Sometimes remortgaging to a provider who offers easy over-payments is value enough to make the process worthwhile – and if you get a better rate as well, that’s a bonus!

Reason against remortgage #3 – Your affordability or credit has suffered in the meantime

Even though you would think that taking out a replacement mortgage would mean you wouldn’t suffer from any in-depth credit checks (after all, you’ve shown that you can make the payment on your current mortgage for years and this one is cheaper!), you’d be wrong.

Any new lender is going to go through the same level of delving into your credit history and looking at your affordability as your first provider did when you applied for your initial mortgage – and while you worked hard for months and even years to make sure you were a good prospect that first time, have you thought about doing the same here?

Often once the initial mortgage is successfully done and the house bought, the strict level of fiscal responsibility that first-time buyers have gone through to make it through that first step gets relaxed and a second run of affordability checks and credit scoring would mean they fail an application. If this is you then you may want to hold off on a remortgage, or at least, plan for a future one after a similar period of careful money management.

One situation that doesn’t require the deep level of credit and affordability checking that you might want to ignore is when you apply for a remortgage with the same lender as your original mortgage – they may be willing to simply move you onto one of their other plans without any hassle, so it’s always worth looking at.

Reason for remortgage #4 – You want to borrow more money

If you are looking for a larger loan, a remortgage may give you the opportunity to get one at a lower interest rate than an unsecured personal loan. This is especially useful if you are looking to consolidate other debts or for something large, such as a car purchase or home improvements.

The lender will want to know the reasons for your loan and may go into more detail than a standard unsecured personal loan application. It’s important to them that the reason for the extended borrowing won’t put you at risk of making future payments – for example, most mortgage lenders aren’t keen on lending money for you to start a new business venture as it may well fail and leave you at risk of not only paying back the additional credit, but also put you in the position of struggling with the main mortgage.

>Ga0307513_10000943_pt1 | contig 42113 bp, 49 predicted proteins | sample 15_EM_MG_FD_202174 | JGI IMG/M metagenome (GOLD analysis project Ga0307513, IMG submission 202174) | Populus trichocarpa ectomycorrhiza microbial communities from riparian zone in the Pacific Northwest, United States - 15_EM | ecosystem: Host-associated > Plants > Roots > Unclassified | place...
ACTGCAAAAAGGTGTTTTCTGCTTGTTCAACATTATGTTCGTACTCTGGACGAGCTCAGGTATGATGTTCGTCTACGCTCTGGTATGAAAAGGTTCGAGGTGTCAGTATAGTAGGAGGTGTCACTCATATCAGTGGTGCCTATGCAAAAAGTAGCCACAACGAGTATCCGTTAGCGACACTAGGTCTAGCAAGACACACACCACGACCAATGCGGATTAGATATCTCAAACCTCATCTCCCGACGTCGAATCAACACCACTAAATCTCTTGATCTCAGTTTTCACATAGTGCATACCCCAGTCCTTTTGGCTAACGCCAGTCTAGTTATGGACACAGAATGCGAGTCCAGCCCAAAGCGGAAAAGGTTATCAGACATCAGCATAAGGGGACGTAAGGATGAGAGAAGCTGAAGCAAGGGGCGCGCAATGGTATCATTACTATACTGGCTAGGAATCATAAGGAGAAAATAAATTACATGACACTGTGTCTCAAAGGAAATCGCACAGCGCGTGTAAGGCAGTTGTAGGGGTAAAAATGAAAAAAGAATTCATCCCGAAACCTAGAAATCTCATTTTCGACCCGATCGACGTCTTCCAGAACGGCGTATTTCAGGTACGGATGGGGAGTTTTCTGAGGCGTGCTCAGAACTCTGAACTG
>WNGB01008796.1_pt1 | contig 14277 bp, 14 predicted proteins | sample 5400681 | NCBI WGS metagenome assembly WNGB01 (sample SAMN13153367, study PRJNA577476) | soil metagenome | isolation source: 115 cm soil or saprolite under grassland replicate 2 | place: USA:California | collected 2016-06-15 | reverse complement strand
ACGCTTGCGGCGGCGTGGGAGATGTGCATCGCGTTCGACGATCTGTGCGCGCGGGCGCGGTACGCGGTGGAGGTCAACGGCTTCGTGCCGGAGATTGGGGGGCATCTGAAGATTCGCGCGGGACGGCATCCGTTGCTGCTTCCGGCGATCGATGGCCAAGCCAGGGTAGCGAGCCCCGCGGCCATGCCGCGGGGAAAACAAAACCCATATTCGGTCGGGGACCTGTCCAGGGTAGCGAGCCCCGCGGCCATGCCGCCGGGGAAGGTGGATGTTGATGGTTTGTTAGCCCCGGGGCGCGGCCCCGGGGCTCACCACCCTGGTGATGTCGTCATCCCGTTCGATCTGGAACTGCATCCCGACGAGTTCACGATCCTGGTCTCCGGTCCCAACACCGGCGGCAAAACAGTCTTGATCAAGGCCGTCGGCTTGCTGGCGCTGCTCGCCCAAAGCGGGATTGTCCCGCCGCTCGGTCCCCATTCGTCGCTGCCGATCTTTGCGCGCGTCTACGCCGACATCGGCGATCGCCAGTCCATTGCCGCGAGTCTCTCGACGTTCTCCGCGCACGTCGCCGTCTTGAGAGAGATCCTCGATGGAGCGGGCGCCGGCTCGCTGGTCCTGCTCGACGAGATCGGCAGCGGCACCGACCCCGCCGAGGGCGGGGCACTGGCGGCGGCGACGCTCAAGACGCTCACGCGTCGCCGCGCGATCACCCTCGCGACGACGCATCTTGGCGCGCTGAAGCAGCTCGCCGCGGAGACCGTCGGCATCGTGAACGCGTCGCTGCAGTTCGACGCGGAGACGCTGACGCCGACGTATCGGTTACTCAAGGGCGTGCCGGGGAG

Conversely, a remortgage that intends to add value to the property – such as for an extension or general refurbishment – is going to be far easier to convince a lender about.

It’s worth remembering that though the interest rate on a remortgage will be lower than an unsecured personal loan or specific vehicle finance, it also has a longer repayment term associated with it and may end up more expensive in the long term. You will have to make a decision whether an easier but longer repayment plan is better than a shorter but larger monthly repayment.

Reason against remortgage #4 – Your current mortgage is good enough!

If you have a really good mortgage already, then why change it?! If you got your original mortgage through us at The Mortgage Hut then it will have been the best possible deal available for you, so the chances are it still is! Make sure you talk with one of our advisors at length so that we can help you make the right decision.

It’s important to us that we provide the very best service, and that includes telling you just when a new mortgage is the wrong idea! Why not give us a call and we will discuss the options with you – or simply fill in our contact form to have one of our team call you back at a convenient time.

If you want to know how a remortgage might help you, you can also use our online remortgaging calculator tool – its simple to use and only takes a minute.

Because we play by the book we want to tell you that...

Your home may be repossessed if you do not keep up repayments on your mortgage.

There may be a fee for mortgage advice. The actual amount you pay will depend upon your circumstances. The fee is up to 1.5%, but a typical fee is 0.3% of the amount borrowed.